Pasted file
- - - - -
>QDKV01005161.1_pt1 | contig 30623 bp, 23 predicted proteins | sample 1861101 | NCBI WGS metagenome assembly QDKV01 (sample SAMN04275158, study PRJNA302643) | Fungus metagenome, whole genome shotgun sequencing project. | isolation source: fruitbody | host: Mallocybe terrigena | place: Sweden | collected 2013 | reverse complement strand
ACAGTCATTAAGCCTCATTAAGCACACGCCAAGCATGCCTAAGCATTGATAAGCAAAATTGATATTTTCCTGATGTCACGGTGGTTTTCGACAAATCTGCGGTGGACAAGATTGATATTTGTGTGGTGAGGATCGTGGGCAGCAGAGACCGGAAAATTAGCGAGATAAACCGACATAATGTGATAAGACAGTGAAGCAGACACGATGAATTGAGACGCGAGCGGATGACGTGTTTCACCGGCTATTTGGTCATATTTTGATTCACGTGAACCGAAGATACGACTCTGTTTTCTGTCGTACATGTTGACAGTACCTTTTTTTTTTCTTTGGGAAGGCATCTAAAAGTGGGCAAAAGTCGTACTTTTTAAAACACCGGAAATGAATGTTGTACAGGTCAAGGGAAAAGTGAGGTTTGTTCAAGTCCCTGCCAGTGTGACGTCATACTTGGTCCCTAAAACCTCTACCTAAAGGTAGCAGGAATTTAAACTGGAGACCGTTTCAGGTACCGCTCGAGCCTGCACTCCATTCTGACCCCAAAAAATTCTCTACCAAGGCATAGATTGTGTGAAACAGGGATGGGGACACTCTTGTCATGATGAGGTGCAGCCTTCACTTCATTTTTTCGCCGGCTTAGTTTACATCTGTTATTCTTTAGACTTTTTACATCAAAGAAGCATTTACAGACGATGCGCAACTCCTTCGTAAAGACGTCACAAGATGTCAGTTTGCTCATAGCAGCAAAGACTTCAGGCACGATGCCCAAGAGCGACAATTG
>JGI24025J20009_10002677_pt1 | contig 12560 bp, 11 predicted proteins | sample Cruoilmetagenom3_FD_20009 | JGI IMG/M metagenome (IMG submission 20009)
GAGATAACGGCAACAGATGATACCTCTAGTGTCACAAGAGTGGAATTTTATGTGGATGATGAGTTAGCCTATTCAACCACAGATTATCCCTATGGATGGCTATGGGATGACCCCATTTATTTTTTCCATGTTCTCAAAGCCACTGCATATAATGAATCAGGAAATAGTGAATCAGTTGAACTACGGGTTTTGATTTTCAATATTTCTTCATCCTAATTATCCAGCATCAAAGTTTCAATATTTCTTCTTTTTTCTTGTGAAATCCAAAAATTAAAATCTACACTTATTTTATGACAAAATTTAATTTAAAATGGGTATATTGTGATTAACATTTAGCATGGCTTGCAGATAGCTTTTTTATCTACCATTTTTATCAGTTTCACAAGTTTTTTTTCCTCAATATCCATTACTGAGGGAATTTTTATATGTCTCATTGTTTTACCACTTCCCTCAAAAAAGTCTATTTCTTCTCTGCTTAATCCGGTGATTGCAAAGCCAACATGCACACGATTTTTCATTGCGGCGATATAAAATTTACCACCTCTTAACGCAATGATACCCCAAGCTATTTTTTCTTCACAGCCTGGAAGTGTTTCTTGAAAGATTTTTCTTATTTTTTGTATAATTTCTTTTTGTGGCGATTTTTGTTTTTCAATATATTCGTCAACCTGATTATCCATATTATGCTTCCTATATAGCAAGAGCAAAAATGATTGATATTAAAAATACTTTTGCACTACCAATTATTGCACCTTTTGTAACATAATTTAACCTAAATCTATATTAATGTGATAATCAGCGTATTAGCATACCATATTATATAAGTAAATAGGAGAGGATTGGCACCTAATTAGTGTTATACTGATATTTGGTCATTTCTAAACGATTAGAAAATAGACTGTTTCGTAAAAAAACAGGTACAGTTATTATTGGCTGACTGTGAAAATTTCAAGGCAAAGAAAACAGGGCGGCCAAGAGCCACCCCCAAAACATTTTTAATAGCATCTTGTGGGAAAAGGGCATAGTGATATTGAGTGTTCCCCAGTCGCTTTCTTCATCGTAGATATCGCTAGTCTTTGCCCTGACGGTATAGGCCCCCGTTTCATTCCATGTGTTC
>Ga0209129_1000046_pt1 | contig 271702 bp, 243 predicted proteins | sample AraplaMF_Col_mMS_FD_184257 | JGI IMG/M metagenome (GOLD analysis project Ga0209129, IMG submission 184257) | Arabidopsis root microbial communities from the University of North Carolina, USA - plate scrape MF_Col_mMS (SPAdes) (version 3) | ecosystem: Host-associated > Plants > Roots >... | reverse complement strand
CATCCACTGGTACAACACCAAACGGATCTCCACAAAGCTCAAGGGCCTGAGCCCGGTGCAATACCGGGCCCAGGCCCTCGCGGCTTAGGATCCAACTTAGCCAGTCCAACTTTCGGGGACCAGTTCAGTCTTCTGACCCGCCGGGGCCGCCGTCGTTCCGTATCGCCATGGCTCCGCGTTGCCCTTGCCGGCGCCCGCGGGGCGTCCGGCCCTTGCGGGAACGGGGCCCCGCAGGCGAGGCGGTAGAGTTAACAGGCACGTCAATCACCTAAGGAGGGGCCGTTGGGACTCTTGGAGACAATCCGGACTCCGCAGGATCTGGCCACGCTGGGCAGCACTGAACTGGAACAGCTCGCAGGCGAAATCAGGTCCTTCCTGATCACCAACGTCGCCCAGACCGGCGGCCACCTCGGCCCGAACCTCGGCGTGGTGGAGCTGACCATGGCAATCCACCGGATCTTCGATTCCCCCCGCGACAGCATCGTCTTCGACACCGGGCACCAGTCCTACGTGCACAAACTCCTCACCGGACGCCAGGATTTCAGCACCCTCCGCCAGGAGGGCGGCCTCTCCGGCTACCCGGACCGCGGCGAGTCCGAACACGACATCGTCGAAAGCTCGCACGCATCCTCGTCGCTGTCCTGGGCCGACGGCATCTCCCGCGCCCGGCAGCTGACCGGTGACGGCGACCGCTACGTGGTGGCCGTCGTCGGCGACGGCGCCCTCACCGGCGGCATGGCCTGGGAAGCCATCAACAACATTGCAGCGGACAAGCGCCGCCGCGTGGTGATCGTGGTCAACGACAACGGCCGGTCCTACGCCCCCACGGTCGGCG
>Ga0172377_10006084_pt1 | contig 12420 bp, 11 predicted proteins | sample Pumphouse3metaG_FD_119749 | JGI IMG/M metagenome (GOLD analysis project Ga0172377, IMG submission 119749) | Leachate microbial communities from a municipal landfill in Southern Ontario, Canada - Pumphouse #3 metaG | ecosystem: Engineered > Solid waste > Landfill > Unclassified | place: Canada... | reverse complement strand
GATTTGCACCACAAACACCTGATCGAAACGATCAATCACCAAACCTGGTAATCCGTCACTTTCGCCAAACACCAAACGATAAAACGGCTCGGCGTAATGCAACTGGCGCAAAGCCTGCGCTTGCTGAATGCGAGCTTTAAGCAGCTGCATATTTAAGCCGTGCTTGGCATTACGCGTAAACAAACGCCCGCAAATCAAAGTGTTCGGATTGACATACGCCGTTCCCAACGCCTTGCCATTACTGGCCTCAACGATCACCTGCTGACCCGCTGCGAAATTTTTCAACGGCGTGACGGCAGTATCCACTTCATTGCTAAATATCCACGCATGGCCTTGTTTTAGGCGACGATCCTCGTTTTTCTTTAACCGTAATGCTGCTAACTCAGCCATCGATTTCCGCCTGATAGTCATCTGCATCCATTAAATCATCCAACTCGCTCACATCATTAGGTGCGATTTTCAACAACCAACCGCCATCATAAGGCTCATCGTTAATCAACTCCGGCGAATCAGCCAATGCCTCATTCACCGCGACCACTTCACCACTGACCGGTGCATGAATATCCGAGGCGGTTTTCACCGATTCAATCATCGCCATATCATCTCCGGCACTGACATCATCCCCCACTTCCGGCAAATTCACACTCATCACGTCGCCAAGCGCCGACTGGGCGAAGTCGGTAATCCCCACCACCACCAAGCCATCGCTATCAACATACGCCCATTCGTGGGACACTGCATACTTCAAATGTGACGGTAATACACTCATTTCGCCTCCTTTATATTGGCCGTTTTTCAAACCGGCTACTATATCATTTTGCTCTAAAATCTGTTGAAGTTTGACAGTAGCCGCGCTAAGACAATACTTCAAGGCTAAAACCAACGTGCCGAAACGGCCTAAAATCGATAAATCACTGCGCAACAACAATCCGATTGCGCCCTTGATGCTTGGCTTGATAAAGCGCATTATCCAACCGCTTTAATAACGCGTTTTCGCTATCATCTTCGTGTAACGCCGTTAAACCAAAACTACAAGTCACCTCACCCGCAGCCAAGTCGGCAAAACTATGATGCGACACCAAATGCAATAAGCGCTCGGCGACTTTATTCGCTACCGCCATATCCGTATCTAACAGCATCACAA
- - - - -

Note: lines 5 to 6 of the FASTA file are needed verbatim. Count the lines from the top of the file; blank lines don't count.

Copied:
>Ga0209129_1000046_pt1 | contig 271702 bp, 243 predicted proteins | sample AraplaMF_Col_mMS_FD_184257 | JGI IMG/M metagenome (GOLD analysis project Ga0209129, IMG submission 184257) | Arabidopsis root microbial communities from the University of North Carolina, USA - plate scrape MF_Col_mMS (SPAdes) (version 3) | ecosystem: Host-associated > Plants > Roots >... | reverse complement strand
CATCCACTGGTACAACACCAAACGGATCTCCACAAAGCTCAAGGGCCTGAGCCCGGTGCAATACCGGGCCCAGGCCCTCGCGGCTTAGGATCCAACTTAGCCAGTCCAACTTTCGGGGACCAGTTCAGTCTTCTGACCCGCCGGGGCCGCCGTCGTTCCGTATCGCCATGGCTCCGCGTTGCCCTTGCCGGCGCCCGCGGGGCGTCCGGCCCTTGCGGGAACGGGGCCCCGCAGGCGAGGCGGTAGAGTTAACAGGCACGTCAATCACCTAAGGAGGGGCCGTTGGGACTCTTGGAGACAATCCGGACTCCGCAGGATCTGGCCACGCTGGGCAGCACTGAACTGGAACAGCTCGCAGGCGAAATCAGGTCCTTCCTGATCACCAACGTCGCCCAGACCGGCGGCCACCTCGGCCCGAACCTCGGCGTGGTGGAGCTGACCATGGCAATCCACCGGATCTTCGATTCCCCCCGCGACAGCATCGTCTTCGACACCGGGCACCAGTCCTACGTGCACAAACTCCTCACCGGACGCCAGGATTTCAGCACCCTCCGCCAGGAGGGCGGCCTCTCCGGCTACCCGGACCGCGGCGAGTCCGAACACGACATCGTCGAAAGCTCGCACGCATCCTCGTCGCTGTCCTGGGCCGACGGCATCTCCCGCGCCCGGCAGCTGACCGGTGACGGCGACCGCTACGTGGTGGCCGTCGTCGGCGACGGCGCCCTCACCGGCGGCATGGCCTGGGAAGCCATCAACAACATTGCAGCGGACAAGCGCCGCCGCGTGGTGATCGTGGTCAACGACAACGGCCGGTCCTACGCCCCCACGGTCGGCG